SketchUp Components and Groups

An Eccentric Anomaly: Ed Davies's Blog

Just over a year ago I posted Components and Layers in Google SketchUp. This is something of an update to that.

Components vs Groups

However, his description of his default choice of groups over components towards the end of the video is contrary to my experience. Presumably because of the problem he describes with changing one instance of a component and unknowingly changing others elsewhere in the drawing SketchUp shows how many instances of the selected component there are in the model:

Therefore, it's really not difficult to keep track of where components share their structure.

Usually, if you edit one instance of a component you want all of the other similar components to change as well. When you don't it's very easy to select the one (or more) instance(s) you want to change, right click and choose Make Unique to make it (or them) into a separate distinct component. SketchUp adds '#1' or whatever to the end of the component name to avoid confusion but usually you want to rename it (and maybe the original as well) to something a bit more descriptive.

Fundamentally, if you leave things as components you can easily split them off from their original later whereas if they're distinct groups there is, as far as I know, no quick and easy way to merge them back together again. If you just use components, not groups, then:

  • When you want to make unlinked copies you need to remember to use Make Unique and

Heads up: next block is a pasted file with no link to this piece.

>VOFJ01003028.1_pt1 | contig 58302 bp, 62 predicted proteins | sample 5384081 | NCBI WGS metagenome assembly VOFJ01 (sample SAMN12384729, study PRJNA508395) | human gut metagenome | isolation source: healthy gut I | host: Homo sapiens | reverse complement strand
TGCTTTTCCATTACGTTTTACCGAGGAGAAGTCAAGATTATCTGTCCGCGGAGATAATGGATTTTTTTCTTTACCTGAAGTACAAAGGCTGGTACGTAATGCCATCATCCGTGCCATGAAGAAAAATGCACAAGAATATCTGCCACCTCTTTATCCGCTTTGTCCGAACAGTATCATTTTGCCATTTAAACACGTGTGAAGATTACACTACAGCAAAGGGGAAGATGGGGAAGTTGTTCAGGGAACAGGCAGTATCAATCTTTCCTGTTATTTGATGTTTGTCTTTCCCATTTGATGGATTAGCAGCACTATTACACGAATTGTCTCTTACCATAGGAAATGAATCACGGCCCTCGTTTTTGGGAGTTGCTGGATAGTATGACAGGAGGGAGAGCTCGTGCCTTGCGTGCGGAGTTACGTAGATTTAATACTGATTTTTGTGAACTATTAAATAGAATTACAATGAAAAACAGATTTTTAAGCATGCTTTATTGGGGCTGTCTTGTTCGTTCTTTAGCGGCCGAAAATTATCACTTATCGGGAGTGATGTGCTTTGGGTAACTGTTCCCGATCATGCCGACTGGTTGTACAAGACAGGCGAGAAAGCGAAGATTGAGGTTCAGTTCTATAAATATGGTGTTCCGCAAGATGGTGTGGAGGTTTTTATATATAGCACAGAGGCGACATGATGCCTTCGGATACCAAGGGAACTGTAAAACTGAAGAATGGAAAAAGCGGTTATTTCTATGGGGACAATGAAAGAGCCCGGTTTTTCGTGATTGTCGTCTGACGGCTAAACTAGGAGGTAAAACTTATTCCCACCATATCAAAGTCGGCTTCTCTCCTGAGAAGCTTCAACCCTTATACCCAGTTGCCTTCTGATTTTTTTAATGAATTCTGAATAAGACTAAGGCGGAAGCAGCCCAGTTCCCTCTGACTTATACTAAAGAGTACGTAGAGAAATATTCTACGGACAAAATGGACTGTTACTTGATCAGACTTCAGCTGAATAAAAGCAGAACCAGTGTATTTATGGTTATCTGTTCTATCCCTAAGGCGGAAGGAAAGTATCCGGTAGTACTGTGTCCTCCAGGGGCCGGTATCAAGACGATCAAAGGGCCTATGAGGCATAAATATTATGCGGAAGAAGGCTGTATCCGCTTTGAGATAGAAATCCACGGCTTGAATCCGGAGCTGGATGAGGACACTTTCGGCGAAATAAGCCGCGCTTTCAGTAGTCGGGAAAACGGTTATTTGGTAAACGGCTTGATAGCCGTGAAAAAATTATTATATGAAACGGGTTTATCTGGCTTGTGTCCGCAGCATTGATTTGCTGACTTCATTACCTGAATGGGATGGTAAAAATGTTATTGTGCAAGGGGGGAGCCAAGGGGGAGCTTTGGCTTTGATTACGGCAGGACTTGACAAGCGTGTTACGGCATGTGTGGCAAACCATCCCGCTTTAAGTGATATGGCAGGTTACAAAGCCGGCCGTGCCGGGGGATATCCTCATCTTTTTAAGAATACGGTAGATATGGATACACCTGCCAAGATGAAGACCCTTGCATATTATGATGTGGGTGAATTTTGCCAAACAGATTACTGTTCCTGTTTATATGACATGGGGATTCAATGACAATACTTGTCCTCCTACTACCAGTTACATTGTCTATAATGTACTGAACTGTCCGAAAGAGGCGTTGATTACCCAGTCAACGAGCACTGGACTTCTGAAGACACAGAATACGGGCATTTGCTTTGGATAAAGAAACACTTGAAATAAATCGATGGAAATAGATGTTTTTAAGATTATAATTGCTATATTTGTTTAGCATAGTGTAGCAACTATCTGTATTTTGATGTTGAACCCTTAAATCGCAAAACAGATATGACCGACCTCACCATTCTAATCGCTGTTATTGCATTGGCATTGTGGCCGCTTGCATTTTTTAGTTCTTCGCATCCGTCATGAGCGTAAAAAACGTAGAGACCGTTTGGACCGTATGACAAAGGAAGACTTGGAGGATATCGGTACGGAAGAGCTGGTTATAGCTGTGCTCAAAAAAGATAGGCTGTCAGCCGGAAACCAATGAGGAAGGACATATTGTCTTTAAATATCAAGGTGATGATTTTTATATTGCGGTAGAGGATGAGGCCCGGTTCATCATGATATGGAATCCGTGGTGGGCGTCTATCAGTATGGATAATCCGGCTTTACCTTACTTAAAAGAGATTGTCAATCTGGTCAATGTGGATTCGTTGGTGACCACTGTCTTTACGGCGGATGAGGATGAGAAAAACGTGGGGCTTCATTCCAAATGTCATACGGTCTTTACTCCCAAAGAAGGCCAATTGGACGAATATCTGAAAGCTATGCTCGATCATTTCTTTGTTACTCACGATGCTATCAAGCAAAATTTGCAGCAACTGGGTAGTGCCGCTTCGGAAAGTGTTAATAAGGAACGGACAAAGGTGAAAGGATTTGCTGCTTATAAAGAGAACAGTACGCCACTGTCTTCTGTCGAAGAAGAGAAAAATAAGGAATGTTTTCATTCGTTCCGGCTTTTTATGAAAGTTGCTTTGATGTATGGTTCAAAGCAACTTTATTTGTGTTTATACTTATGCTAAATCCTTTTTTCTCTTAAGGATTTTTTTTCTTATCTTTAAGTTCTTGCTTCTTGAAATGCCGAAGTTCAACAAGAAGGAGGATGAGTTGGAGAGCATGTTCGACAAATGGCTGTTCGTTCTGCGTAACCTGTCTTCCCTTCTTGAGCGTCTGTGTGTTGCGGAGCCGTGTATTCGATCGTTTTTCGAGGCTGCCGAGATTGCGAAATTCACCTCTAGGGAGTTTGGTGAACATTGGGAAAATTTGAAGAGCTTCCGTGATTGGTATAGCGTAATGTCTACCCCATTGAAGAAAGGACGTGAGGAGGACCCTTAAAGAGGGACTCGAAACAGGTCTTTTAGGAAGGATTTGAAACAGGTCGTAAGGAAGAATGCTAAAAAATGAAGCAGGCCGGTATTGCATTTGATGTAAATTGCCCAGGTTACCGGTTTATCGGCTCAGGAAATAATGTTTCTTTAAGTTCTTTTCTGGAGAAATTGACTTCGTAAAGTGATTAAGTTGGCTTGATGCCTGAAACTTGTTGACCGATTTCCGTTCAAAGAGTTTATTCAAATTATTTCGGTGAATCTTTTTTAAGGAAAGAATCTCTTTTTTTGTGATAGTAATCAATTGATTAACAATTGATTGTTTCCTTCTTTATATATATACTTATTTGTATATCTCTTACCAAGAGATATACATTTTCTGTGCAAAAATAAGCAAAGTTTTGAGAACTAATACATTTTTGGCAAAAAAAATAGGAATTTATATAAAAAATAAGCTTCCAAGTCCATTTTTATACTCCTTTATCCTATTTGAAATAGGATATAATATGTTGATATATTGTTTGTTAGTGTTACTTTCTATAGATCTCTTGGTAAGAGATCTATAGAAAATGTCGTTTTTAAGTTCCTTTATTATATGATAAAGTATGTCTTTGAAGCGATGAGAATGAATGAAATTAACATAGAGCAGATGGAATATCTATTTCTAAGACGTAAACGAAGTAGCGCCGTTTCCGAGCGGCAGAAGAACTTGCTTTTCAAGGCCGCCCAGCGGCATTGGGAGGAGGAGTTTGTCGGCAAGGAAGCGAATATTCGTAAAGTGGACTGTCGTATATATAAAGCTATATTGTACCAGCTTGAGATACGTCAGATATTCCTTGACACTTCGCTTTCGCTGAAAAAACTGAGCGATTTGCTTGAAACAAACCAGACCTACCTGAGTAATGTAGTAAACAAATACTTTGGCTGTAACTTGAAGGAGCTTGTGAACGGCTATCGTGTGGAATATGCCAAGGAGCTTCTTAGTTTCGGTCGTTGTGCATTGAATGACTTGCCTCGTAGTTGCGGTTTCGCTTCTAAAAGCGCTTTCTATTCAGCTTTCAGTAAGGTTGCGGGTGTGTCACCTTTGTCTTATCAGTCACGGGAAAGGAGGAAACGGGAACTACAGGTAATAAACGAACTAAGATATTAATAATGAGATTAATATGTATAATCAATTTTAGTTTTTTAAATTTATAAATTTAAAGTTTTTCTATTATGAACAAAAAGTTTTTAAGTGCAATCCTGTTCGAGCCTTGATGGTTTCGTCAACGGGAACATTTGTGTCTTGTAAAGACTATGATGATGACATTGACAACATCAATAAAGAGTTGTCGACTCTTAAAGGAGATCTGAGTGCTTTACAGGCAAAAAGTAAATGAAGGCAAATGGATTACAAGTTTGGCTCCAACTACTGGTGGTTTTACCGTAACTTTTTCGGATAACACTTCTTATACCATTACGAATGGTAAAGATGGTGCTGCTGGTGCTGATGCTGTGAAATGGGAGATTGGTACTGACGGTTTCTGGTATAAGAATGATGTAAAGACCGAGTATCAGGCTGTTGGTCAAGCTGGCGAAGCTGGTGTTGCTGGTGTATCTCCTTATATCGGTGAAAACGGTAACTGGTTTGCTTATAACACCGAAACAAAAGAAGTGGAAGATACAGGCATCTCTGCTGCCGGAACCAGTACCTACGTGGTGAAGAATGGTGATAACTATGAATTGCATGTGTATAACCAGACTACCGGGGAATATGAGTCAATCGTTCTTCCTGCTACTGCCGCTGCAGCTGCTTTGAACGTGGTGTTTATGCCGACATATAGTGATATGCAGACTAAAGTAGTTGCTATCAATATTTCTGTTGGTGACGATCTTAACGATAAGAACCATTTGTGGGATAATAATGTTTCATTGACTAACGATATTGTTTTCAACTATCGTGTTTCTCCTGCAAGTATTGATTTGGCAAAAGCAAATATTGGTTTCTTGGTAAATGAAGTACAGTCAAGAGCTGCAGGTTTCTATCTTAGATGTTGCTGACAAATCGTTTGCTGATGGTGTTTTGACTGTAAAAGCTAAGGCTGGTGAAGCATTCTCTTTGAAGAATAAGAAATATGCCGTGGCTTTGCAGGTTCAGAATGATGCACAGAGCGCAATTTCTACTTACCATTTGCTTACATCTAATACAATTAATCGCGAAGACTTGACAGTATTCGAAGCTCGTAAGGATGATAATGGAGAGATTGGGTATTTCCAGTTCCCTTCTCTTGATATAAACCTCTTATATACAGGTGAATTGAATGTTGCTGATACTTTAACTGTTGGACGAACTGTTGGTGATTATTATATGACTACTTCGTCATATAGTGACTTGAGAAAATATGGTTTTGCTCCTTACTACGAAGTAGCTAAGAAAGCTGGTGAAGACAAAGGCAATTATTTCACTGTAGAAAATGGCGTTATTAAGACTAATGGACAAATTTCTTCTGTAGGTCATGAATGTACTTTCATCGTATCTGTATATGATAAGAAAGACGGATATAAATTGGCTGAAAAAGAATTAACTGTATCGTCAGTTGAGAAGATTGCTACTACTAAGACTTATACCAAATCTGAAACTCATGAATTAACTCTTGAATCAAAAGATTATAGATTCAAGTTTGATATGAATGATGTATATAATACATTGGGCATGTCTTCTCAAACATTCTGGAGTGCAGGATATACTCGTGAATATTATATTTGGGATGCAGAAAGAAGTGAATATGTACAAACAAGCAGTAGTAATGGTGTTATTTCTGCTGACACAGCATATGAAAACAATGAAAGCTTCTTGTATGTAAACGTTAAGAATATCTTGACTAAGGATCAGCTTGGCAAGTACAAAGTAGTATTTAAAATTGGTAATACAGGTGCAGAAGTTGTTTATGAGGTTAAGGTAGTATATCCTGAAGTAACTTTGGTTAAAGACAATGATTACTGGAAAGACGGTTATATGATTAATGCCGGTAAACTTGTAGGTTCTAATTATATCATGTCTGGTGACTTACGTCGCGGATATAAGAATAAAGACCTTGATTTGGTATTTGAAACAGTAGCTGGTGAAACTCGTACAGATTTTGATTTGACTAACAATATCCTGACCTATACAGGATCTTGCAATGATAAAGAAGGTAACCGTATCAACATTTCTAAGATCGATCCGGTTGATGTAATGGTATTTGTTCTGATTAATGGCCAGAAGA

• Once you've done that you need to give the new component a more sensible name than the temporary one generated by SketchUp.

Make Unique is quick and easy. You'd probably want to give your groups sensible names anyway.

Components for Easier Editing

While we're on the subject, it might be worth mentioning a component trick which it took me a while to make into a habit.

If you want to edit a component which is mixed into the drawing in rather intricate ways it can sometimes be awkward to see what you're doing. An easy trick is to move the parts you want to work on a fixed distance (say 10 metres) along a suitable axis, work on them there then move them back the same distance.

An extension to this is to simply copy a component out in the same way; edit the copy and the original will “magically” update to match with no need to copy back. Sometimes adding a few construction lines from relevant points on nearby components and copying them as well makes this easier. Once the copy has been edited, it and any associated construction lines can just be deleted.